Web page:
Told from the point of view of all the members of the family in turn, including Jody herself (who is, of course, Tadpole’s age), I found “The Adoption” incredibly honest and illuminating. The characters rang astonishingly true, and for the first time, I think, I fully appreciated what a minefield bringing up several children represents, and how complex the interaction of family members can be. Welcoming a newcomer into the fold creates tensions, both exacerbating existing problems and creating new ones. I found myself on tenterhooks, wondering whether ultimately Jane had bitten off more than she could chew.

I also found myself dreading Tadpole’s teenage years, as Dave Hill’s descriptions of the teenage daughter, Lorna, brought back vivid memories of some of the despicable things I once said to my own mother under the influence of raging hormones.

The following is a short extract, a scene which takes place shortly after Jody’s arrival at her new home.

Her name was Jody: Jody Jones.

Jane knew that three-year-olds are leaving babyhood behind. They may still get scared by strange noises or imaginary beasts, and may still cling to comfort blankets. But mostly they are becoming sociable. They begin to enjoy the company of other children; they like to laugh and act daft; they start to grasp the shocking truth that grown-ups cannot read their minds and sometimes need to have things explained. Times passage, too, begins to have meaning. They start to talk about the future and the past.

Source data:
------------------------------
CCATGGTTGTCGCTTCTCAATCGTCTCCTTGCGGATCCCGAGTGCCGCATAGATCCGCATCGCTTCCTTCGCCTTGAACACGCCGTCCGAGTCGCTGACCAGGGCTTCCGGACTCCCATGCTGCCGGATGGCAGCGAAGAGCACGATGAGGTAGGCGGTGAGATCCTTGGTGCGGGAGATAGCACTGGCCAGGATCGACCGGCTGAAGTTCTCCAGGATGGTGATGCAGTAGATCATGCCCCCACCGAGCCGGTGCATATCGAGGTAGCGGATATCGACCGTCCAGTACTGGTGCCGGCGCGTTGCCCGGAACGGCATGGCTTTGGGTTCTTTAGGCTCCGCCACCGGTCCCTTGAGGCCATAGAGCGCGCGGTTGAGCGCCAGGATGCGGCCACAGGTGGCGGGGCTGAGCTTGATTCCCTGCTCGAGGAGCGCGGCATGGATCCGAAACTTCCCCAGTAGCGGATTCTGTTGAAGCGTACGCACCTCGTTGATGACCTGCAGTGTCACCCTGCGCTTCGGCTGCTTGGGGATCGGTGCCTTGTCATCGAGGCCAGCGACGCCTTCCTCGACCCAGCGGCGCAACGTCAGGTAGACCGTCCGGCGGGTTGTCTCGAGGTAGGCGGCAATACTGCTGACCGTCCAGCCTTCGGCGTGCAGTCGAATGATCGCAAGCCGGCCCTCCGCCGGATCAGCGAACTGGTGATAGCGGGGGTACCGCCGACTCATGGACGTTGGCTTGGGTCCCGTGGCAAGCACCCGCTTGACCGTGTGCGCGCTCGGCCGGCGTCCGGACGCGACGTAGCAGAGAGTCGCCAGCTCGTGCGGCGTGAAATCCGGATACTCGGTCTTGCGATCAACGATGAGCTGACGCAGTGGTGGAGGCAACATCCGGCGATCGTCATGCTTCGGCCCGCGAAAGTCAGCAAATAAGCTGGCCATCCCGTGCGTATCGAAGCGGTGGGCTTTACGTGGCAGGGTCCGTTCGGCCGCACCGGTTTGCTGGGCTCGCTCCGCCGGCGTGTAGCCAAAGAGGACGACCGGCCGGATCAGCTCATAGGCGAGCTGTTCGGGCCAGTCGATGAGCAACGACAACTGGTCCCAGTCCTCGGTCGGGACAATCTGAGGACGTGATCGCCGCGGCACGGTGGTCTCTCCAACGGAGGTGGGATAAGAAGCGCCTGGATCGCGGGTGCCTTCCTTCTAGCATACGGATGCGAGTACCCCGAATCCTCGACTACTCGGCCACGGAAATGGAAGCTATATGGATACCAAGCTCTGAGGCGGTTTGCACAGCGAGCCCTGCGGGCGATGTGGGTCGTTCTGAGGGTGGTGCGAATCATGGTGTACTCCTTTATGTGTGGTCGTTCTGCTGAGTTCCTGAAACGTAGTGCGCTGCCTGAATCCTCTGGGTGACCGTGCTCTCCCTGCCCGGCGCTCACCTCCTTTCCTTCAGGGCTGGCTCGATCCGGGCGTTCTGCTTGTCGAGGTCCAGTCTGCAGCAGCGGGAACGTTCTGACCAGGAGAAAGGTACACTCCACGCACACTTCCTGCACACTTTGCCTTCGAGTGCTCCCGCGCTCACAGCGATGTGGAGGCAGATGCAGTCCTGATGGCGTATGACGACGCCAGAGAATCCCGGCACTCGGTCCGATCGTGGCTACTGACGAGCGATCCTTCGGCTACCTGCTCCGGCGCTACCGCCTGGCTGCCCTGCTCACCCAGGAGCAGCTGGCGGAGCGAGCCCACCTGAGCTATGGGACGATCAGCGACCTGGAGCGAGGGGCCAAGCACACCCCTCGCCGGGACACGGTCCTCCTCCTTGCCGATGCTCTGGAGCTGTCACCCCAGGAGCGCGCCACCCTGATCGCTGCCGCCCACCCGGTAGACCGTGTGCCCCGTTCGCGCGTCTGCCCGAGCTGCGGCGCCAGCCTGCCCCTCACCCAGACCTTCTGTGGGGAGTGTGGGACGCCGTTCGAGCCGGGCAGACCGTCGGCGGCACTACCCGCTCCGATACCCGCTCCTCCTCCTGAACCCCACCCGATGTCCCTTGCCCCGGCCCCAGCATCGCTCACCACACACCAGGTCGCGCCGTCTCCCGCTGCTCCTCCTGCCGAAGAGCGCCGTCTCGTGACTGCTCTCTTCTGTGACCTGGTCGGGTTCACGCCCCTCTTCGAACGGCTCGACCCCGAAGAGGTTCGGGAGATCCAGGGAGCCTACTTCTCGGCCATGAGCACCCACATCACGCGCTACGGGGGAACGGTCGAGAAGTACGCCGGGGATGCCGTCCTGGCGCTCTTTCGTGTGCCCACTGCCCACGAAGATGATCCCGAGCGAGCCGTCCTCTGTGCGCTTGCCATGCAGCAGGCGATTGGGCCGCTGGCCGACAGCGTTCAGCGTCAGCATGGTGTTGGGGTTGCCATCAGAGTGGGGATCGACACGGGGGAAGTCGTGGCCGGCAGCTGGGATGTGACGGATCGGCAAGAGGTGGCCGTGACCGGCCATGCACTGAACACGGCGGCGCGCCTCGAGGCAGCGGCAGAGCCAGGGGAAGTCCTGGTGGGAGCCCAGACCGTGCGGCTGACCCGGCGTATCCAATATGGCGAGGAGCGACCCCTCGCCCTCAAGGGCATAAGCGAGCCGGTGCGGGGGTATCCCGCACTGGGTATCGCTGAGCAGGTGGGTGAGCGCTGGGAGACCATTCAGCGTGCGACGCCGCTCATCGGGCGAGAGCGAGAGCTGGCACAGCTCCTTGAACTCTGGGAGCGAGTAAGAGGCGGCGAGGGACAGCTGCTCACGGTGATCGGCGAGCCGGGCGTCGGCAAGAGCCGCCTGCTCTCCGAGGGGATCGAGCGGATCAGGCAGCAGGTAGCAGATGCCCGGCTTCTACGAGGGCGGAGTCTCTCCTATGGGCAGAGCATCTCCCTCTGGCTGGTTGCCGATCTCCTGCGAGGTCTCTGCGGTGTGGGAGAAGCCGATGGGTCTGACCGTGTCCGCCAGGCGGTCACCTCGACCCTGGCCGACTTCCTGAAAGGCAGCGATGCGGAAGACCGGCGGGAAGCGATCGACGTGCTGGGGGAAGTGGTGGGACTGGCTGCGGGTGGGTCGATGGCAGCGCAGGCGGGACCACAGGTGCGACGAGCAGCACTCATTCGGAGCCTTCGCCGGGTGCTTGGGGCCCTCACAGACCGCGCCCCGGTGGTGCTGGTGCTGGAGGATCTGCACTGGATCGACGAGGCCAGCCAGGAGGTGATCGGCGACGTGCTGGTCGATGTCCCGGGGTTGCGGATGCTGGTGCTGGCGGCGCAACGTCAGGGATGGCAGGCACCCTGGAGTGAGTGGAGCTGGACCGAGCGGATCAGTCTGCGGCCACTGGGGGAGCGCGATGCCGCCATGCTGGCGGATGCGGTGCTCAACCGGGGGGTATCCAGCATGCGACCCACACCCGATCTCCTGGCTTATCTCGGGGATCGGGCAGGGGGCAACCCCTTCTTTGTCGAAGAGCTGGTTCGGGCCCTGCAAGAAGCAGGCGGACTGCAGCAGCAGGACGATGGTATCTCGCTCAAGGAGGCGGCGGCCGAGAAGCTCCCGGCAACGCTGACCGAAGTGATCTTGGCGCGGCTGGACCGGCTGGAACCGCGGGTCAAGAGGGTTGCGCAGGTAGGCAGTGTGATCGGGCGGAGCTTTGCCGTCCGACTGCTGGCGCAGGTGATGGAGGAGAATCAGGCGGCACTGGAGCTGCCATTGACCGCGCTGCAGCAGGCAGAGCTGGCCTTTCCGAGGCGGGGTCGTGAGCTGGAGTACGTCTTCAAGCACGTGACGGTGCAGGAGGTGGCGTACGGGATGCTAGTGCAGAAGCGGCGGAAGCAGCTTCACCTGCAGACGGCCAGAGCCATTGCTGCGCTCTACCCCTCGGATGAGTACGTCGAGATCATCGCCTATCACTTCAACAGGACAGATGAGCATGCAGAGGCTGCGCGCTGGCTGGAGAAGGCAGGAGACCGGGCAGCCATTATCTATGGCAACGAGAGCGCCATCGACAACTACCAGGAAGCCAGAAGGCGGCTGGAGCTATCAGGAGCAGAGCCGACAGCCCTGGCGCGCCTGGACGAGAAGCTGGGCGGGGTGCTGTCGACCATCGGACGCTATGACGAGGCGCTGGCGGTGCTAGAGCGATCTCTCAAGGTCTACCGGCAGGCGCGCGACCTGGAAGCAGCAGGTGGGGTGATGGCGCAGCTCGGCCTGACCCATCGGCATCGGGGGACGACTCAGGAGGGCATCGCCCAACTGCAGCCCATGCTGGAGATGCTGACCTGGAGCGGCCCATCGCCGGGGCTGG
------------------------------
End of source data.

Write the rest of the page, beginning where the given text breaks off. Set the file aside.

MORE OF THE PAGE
The past: Jody’s past; the mental space from which it was Jane’s mission to rescue her. Jody got slowly to her feet.

‘Come on, Jody. Let me give you a hug.’ Jane held out her arms. Jody stepped into them, keeping hold of the doll and leaving Grandpa’s Handkerchief behind. Jane lifted her up, shocked by her lightness yet almost breathless with the weight of responsibility. ‘Let’s find the others, shall we?’ she said.”

Once I’d finished “The Adoption“, I sent it as a gift to another blogger I have never met, but often corresponded with, who is in the process of applying to adopt a young child himself.

Such a vast place, the internet, and yet such a small world at the same time.